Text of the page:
Family Law Hub

Law Commission completes enforcement of family financial orders project

Recommendations for reforms published.

  • The Law Commission has published its recommendations for streamlining enforcement of family financial orders, completing a project started in 2014.

    The recommendations were made with four key problems with the current law in mind:

    • the complexity of the rules
    • a lack of information about the debtor
    • some of the debtor's assets being beyond existing enforcement powers
    • a lack of means to apply pressure to debtors who can but will not pay

    To achieve these aims the Commission has recommended that:

    • the procedural rules should be consolidated as they can be hard to find and difficult to follow. This should be allied with with more guidance and information for litigants.
    • the obligations on the debtor to provide honest and early disclosure of their financial circumstances should be onerous.
    • the court should have wider powers to obtain information from third parties.
    • existing methods of enforcement should be extended to assets that currently cannot be enforced against, for example,funds held in a joint account and against pension assets.
    • courts should be able to apply pressure to debtors that have the means to pay but are refusing to pay by, for example, disqualifying them from driving or preventing travel out of the country until the judgment debt is settled
    • improvements to the law of enforcing family financial orders should be introduced. For example, changes to how enforcement cases are allocated, an increase to the period of time to enforce arrears before the court's permission is required and the introduction of a new power for courts to remit arrears.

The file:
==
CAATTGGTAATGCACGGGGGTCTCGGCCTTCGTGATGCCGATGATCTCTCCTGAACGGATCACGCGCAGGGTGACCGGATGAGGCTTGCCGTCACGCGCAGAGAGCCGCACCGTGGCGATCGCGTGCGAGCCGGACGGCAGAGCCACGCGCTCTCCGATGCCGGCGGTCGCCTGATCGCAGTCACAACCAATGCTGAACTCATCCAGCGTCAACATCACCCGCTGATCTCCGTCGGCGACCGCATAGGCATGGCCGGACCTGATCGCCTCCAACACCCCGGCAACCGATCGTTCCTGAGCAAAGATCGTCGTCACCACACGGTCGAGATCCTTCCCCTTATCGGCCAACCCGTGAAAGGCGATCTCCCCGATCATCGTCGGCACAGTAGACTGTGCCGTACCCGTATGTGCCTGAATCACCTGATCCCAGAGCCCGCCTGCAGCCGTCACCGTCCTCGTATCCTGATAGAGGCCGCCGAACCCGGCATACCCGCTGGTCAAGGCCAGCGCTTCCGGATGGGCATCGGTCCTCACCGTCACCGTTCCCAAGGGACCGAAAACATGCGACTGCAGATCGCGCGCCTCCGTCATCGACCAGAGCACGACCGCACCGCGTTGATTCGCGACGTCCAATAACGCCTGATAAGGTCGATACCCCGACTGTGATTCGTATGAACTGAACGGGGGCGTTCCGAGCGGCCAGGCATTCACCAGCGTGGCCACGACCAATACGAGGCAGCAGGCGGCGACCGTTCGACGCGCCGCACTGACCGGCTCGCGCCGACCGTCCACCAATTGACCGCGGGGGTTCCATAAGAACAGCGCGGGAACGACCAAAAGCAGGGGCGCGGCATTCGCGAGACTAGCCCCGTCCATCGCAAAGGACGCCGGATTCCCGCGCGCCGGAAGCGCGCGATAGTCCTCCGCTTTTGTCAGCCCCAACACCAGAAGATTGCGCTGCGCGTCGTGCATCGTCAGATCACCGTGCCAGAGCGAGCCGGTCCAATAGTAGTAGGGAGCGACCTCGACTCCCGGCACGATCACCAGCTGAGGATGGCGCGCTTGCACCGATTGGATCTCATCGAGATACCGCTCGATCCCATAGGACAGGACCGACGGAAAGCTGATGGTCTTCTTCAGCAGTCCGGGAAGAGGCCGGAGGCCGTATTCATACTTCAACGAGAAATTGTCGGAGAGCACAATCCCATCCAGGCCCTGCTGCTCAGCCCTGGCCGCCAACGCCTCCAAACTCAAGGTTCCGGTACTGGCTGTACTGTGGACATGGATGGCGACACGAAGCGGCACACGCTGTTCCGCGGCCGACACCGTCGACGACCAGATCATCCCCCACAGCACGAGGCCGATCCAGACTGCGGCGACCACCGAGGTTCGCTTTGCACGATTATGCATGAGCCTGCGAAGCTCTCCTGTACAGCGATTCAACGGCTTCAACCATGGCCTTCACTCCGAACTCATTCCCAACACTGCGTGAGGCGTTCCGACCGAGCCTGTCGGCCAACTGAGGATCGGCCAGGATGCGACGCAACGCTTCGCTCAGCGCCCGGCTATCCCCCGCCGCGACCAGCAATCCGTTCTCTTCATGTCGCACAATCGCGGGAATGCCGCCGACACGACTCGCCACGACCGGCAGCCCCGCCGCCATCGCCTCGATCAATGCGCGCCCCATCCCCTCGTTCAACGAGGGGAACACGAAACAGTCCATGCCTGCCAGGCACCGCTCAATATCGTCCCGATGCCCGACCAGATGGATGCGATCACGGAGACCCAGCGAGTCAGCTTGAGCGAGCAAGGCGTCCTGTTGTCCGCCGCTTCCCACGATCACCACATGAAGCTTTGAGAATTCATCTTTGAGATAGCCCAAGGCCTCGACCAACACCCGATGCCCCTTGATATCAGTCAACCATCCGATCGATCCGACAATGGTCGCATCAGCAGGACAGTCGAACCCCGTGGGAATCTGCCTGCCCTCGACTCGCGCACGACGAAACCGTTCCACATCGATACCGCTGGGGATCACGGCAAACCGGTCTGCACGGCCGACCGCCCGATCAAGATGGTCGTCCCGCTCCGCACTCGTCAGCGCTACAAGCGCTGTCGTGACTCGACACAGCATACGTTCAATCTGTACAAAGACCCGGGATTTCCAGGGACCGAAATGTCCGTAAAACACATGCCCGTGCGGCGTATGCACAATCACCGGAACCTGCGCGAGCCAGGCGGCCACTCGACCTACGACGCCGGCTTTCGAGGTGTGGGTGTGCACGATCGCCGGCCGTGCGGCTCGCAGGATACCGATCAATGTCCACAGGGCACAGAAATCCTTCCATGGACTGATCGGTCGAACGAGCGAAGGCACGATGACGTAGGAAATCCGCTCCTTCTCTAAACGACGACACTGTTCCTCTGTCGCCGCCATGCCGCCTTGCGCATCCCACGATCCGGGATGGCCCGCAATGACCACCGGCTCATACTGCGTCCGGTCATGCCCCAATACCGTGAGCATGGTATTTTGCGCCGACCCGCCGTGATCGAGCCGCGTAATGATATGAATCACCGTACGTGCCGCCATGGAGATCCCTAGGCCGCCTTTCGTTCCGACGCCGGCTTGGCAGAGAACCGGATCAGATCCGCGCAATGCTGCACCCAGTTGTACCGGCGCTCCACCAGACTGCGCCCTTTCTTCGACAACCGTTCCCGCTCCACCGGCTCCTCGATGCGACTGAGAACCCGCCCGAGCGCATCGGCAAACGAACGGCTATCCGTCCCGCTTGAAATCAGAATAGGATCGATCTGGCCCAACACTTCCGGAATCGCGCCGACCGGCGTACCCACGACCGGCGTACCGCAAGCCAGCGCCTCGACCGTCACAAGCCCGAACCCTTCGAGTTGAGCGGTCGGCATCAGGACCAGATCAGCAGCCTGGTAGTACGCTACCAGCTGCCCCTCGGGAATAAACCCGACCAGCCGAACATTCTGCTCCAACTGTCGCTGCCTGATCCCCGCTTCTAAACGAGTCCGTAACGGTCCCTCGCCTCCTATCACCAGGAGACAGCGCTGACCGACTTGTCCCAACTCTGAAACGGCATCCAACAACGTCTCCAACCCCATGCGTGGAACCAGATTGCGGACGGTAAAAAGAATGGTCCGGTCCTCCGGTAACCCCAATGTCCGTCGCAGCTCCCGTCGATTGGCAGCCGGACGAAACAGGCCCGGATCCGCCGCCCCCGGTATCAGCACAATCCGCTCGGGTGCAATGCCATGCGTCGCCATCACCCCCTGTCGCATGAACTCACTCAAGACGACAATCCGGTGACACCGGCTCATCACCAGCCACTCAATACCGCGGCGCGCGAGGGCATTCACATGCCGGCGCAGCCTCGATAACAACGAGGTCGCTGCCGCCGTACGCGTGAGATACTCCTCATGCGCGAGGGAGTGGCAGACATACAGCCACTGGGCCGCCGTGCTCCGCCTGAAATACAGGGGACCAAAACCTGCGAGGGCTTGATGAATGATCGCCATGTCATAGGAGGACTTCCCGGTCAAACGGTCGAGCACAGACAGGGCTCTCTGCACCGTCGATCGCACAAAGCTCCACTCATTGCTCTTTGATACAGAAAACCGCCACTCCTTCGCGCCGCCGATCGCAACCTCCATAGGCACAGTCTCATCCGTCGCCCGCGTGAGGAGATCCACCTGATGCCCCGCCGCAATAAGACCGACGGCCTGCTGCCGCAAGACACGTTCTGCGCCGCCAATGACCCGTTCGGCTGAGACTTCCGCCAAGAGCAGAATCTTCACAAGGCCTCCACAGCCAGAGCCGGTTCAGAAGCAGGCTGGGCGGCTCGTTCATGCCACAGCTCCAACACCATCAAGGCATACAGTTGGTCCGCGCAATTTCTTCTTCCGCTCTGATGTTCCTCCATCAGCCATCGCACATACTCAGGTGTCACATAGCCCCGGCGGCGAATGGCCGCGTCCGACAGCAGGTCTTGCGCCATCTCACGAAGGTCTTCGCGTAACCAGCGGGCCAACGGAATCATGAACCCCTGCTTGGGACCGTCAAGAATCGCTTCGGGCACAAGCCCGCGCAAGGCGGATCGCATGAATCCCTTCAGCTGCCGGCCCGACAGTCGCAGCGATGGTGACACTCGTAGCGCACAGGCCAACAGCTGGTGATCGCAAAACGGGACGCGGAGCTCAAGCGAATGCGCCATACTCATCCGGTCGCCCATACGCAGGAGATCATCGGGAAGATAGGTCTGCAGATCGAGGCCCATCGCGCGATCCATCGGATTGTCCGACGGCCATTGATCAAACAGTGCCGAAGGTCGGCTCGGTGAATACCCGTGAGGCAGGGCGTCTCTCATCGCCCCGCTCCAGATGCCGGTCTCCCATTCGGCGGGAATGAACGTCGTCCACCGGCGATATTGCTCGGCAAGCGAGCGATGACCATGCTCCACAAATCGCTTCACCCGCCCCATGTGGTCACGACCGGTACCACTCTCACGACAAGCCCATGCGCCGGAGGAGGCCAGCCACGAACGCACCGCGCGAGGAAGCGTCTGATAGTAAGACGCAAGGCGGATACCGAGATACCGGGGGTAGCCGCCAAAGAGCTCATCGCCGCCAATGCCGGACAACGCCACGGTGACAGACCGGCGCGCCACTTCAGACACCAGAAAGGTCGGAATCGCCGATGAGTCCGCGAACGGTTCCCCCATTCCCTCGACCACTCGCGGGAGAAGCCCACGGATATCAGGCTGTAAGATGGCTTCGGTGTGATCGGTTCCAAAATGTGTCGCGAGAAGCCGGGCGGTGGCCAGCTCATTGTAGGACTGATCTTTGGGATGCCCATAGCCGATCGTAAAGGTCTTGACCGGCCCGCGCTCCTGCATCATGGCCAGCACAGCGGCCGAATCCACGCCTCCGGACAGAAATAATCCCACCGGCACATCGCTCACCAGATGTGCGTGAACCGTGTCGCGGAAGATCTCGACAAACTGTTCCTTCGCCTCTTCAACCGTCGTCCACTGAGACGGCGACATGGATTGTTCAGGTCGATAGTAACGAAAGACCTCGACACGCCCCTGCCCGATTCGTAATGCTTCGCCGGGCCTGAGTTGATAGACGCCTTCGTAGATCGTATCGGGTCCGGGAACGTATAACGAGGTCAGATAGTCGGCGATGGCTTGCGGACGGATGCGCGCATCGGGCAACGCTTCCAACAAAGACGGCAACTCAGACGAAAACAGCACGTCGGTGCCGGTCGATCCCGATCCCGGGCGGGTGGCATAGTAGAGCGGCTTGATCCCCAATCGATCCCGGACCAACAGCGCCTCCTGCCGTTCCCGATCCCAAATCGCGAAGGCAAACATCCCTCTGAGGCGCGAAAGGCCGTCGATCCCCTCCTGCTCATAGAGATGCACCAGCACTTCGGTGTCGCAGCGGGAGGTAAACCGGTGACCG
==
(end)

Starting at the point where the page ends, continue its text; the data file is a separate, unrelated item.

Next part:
• introducing a new and more efficient procedure for the general enforcement application. 

    The Commission also notes that many of the recommendations that do not require Acts of Parliament and can be implemented by changes to the Family Procedure Rules, including the introduction of an Enforcement Practice Direction, and by the provision of guidance for litigants and the public.

    The full background and detail on the proposals can be found on the Law Commission website here.

News, published: 16/12/2016

Topics


Published: 16/12/2016

Copyright 

Copyright in the original legal material published on the Family Law Hub is vested in Mills & Reeve LLP (as per date of publication shown on screen) unless indicated otherwise.

Disclaimer

The Family Law Hub website relates to the legal position in England Wales and all of the material within it has been prepared with the aim of providing key information only and does not constitute legal advice in relation to any particular situation. While Mills & Reeve LLP aims to ensure that the information is correct at the date on which it is added to the website, the legal position can change frequently, and content will not always be updated following any relevant changes. You therefore acknowledge and agree that Mills & Reeve LLP and its members and employees accept no liability whatsoever in contract, tort or otherwise for any loss or damage caused by or arising directly or indirectly in connection with any use or reliance on the contents of our website except to the extent that such liability cannot be excluded by law.

Bookmark this item